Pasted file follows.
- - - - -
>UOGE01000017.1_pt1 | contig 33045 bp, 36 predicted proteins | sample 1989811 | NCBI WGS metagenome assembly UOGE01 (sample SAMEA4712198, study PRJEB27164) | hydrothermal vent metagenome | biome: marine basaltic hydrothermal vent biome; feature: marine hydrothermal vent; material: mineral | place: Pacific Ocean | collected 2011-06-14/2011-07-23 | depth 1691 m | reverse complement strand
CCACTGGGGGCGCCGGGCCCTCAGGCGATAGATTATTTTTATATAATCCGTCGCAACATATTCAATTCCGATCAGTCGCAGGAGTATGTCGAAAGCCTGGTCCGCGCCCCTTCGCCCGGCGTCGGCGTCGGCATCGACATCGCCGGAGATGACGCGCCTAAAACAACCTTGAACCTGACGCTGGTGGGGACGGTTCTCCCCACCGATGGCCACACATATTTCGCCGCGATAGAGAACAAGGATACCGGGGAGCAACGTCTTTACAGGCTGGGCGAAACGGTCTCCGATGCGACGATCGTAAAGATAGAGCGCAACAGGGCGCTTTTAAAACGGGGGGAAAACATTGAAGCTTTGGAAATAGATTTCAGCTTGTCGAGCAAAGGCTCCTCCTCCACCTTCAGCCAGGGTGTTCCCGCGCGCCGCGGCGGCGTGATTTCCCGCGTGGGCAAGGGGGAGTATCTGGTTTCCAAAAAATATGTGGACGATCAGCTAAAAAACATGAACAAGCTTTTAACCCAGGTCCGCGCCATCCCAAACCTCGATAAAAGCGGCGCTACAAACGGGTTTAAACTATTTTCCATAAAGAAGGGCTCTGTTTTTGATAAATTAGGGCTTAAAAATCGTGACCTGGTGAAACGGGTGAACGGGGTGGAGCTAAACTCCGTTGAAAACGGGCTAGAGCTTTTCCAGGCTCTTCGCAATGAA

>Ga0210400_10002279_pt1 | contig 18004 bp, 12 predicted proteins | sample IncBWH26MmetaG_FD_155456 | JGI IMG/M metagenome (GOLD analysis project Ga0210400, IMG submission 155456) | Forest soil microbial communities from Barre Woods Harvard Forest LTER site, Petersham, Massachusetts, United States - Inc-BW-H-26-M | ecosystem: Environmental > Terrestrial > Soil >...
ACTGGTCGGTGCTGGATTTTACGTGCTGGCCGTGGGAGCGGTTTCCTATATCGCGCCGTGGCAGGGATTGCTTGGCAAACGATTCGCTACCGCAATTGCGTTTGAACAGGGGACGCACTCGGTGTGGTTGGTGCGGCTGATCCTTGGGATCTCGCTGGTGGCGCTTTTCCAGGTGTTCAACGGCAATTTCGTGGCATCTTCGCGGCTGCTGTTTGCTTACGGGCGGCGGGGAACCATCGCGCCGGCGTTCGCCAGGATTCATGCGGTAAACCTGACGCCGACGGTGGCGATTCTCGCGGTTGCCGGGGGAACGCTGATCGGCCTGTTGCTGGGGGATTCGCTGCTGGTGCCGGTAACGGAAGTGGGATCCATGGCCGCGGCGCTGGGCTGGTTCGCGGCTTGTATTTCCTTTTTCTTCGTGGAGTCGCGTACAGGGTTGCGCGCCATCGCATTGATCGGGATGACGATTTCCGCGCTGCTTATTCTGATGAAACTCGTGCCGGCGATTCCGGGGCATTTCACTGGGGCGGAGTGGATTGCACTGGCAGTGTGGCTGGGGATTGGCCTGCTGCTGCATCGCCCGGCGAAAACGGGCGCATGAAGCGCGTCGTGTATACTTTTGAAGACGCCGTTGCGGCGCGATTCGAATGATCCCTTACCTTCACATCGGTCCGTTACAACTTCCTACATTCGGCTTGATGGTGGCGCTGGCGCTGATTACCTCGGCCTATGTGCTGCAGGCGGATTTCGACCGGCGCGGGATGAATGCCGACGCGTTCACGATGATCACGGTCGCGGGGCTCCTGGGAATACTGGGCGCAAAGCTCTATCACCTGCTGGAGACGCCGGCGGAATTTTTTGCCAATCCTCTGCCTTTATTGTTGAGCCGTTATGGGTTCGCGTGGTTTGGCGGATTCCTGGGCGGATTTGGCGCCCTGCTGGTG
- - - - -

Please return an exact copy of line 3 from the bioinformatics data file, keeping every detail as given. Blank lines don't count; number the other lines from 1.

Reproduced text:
>Ga0210400_10002279_pt1 | contig 18004 bp, 12 predicted proteins | sample IncBWH26MmetaG_FD_155456 | JGI IMG/M metagenome (GOLD analysis project Ga0210400, IMG submission 155456) | Forest soil microbial communities from Barre Woods Harvard Forest LTER site, Petersham, Massachusetts, United States - Inc-BW-H-26-M | ecosystem: Environmental > Terrestrial > Soil >...